Labour leaders met with the Minister of Finance, Irving, and Stevenson on January 5, 2017. Although the records of the Public Services Compensation Committee show that the PSSA was already being developed, and any consultations with Labour could only relate to content of the PSSA, the unions were told that the Government hadn’t started drafting any legislation and that the Government was taking a “blank slate approach”.
(Oh holy bullsh*t Batman because look at what they were doing the same day … )
That same day, Stevenson and Irving prepared the Advisory Note that set the final form of the PSSA pattern: 0%, 0%, 0,75%, 1% which was included in the PSSA, whose terms were, by that point, substantially drafted.
Everyone agreed to continue consultations via a Fiscal Working Group. Rebeck was the spokesperson for Labour. Irving and Stevenson attended on behalf of the Government of Manitoba.
The Fiscal Working Group met a number of times between January 25, 2017 and March 9, 2017. The Government’s notes indicate that the unions were committed to helping the Government balance the budget within the next eight years, but did not think that legislation was necessary.
The unions approached the FWG meetings with the belief that there would be meaningful dialogue and that the Government was open to non-legislative options. There was a recognition that Manitoba faced fiscal challenges, and so the unions wanted information so that they could help propose meaningful solutions.
As a result, there were many communications between Rebeck and Irving about the Government’s position. A great many questions were posed by Rebeck, most of which received no response.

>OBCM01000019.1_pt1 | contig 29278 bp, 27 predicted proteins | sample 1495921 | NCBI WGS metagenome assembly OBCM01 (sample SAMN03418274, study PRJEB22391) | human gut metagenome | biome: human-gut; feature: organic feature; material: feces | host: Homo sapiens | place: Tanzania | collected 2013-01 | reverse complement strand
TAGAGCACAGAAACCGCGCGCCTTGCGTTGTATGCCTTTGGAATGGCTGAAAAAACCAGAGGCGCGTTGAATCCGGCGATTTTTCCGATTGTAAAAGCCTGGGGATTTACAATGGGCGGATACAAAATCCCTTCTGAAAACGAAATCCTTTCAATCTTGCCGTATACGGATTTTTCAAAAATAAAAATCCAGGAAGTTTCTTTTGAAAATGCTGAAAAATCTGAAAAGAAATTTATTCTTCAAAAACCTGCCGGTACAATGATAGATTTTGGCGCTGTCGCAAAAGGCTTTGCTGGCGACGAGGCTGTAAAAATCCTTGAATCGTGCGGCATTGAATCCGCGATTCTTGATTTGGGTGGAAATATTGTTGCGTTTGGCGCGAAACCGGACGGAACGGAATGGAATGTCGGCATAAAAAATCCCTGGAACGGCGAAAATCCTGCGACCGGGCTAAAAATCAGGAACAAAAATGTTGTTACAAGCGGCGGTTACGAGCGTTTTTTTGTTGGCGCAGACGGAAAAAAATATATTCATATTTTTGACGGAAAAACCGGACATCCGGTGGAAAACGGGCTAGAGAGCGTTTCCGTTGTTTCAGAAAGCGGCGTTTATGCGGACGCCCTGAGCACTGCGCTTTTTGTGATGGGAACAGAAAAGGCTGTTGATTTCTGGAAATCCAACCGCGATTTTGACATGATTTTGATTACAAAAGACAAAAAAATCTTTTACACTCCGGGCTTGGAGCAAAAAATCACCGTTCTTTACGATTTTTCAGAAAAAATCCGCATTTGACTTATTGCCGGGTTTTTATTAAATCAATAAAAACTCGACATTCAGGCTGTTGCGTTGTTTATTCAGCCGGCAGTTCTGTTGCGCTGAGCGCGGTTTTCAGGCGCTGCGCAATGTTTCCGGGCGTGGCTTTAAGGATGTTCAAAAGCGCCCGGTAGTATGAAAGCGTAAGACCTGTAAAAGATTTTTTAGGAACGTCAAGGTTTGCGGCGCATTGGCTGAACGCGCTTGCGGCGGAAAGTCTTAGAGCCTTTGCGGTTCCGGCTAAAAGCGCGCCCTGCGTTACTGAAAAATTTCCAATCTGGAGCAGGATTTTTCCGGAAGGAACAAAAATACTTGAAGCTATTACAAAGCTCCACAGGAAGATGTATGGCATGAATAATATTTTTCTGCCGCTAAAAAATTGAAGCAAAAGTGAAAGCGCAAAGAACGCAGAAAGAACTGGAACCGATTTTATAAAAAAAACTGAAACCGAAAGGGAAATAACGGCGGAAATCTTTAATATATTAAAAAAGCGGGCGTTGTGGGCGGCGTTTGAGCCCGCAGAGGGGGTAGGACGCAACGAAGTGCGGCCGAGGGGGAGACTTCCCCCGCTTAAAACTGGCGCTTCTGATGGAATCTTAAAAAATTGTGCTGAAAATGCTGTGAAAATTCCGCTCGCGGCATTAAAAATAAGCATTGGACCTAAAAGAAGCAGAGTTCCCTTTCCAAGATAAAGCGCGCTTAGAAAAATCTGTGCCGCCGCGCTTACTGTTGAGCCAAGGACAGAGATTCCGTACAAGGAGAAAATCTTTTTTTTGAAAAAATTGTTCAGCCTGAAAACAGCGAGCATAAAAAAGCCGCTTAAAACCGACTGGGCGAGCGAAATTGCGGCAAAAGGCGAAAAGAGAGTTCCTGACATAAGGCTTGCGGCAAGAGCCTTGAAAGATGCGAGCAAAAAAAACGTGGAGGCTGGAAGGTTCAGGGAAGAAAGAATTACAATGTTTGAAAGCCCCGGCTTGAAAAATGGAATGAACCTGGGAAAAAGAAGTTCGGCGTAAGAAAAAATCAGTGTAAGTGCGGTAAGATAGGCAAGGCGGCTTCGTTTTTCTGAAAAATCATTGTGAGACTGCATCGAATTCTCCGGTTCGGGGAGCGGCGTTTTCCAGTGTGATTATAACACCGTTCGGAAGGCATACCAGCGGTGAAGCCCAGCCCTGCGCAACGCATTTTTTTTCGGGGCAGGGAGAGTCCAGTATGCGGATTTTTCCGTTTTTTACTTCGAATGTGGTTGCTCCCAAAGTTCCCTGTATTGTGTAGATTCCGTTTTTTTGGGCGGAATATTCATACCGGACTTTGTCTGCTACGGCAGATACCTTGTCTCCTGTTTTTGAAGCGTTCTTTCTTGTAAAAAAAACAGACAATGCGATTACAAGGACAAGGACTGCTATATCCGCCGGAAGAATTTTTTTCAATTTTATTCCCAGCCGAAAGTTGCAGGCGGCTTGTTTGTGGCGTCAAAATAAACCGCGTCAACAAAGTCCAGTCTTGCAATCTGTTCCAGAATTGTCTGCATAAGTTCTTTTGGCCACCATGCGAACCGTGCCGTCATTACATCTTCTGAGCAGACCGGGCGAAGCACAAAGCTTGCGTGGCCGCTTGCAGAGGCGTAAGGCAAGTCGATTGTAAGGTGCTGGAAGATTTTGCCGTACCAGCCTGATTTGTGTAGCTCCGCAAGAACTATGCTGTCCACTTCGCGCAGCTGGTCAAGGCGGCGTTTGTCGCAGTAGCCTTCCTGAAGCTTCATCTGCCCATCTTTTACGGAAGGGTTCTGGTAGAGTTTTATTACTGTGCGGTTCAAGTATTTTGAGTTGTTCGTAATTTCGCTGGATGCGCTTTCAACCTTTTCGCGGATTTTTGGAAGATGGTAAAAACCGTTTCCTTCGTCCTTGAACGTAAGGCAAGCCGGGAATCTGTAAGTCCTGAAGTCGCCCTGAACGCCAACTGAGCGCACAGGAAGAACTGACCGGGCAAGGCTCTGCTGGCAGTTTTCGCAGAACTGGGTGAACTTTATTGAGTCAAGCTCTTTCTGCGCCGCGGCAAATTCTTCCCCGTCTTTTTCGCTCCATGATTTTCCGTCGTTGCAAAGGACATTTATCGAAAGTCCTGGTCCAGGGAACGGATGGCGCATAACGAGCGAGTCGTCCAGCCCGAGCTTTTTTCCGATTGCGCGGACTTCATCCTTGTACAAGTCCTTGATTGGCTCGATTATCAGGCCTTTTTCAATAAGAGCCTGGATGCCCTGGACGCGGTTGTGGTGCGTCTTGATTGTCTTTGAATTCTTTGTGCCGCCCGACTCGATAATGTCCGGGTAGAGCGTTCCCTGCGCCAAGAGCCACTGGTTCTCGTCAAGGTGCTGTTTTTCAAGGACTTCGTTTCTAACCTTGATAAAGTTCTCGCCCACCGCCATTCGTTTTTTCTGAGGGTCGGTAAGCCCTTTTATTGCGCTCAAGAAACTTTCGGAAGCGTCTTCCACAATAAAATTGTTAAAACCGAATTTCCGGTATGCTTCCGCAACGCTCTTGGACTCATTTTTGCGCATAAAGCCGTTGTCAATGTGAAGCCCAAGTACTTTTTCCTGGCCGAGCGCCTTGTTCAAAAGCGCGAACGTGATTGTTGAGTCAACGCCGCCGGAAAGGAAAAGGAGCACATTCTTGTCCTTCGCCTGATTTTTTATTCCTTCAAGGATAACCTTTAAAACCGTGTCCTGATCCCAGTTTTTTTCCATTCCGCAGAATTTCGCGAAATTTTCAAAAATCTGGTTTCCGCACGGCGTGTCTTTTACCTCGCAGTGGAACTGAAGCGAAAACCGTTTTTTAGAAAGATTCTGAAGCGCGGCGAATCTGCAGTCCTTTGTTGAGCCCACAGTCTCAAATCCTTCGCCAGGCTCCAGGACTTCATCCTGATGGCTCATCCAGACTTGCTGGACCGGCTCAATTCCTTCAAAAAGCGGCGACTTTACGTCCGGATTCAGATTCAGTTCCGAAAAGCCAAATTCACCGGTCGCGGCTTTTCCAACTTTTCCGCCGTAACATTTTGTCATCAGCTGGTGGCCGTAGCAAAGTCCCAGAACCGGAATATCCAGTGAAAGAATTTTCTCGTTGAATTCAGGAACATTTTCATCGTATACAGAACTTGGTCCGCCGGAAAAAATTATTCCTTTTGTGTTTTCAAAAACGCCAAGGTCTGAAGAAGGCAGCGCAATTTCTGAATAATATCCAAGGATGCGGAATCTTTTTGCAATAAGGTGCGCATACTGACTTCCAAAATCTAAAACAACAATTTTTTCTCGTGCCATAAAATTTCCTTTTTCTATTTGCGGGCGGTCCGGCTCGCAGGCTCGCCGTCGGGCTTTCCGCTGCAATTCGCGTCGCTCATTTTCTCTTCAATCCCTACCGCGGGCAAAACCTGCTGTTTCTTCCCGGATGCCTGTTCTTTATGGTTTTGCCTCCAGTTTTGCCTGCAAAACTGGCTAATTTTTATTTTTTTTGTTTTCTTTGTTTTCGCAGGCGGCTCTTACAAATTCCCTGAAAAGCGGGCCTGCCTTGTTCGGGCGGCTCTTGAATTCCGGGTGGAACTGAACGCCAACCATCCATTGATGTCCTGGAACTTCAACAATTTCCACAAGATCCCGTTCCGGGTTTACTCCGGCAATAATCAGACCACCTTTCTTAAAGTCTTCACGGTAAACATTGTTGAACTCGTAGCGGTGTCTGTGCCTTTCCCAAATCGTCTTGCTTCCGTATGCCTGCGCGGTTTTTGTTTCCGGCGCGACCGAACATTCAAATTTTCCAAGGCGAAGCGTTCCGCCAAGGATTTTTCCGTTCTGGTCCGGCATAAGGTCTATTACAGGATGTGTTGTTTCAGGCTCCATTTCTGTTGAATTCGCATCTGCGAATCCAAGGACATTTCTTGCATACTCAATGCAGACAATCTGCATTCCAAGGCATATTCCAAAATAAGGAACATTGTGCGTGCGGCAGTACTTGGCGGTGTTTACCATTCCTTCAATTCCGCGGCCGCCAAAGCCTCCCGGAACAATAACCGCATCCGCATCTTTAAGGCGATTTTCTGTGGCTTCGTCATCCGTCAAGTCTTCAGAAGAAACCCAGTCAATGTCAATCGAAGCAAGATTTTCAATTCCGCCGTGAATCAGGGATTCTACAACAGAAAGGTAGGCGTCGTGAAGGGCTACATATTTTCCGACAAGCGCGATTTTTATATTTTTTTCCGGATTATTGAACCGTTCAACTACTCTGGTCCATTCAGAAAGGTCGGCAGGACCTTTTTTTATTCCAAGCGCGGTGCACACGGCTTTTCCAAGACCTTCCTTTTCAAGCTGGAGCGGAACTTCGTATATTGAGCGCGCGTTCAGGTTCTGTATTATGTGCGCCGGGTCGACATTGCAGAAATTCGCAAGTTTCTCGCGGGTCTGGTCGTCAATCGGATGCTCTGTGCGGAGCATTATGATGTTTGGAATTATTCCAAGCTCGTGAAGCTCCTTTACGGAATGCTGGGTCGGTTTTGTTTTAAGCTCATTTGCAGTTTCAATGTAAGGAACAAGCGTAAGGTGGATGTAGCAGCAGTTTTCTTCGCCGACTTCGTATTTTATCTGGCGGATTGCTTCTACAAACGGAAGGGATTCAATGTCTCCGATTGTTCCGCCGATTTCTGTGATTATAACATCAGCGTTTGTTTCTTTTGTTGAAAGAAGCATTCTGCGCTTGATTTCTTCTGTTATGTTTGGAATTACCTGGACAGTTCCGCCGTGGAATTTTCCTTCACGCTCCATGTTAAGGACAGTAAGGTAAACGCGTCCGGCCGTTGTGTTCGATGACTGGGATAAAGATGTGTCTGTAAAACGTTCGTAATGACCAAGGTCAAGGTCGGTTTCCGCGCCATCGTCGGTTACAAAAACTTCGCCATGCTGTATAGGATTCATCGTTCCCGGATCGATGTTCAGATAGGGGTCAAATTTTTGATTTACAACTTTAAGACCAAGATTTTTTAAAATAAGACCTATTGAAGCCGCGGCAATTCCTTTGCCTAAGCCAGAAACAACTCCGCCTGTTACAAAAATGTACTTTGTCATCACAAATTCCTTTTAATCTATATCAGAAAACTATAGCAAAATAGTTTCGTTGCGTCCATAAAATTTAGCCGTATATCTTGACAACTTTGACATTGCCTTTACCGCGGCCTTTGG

The Manitoba Federation of Labour made a presentation entitled “Addressing Manitoba’s Fiscal Imbalance.” It was never responded to, was given a brief (less than 24 hours) review, but was never reviewed with Cabinet. The Manitoba Nurses Union also made a presentation on saving money through better management of overtime hours. Although described by Irving as “amazing,” the Government never pursued it.
At no time during the consultations with the Fiscal Working Group were the unions told that the PSSA was already in development, its terms were being worked on as they spoke, and that those terms were, already substantially determined, even when Kevin Rebeck specifically asked.
… according to media reports, draft legislation is already prepared and is already being prepared … If there is draft legislation outlining the Government’s preferred options, we would be eager to review it as soon as possible – and early in the process, in order that we may provide thoughtful and constructive input. [Email from Rebeck to Irving, January 10, 2017]
As a result, Labour was never given any opportunity to provide input on the terms of the PSSA. In fact, Labour was never told those terms existed.
During the four meetings of the FWG that took place from January to March of 2017, the unions expressed their frustration about the lack of financial information and the status of the PSSA (was there going to be legislation or not?).
Rebeck summarized these concerns in a letter to Irving dated March 7, 2017: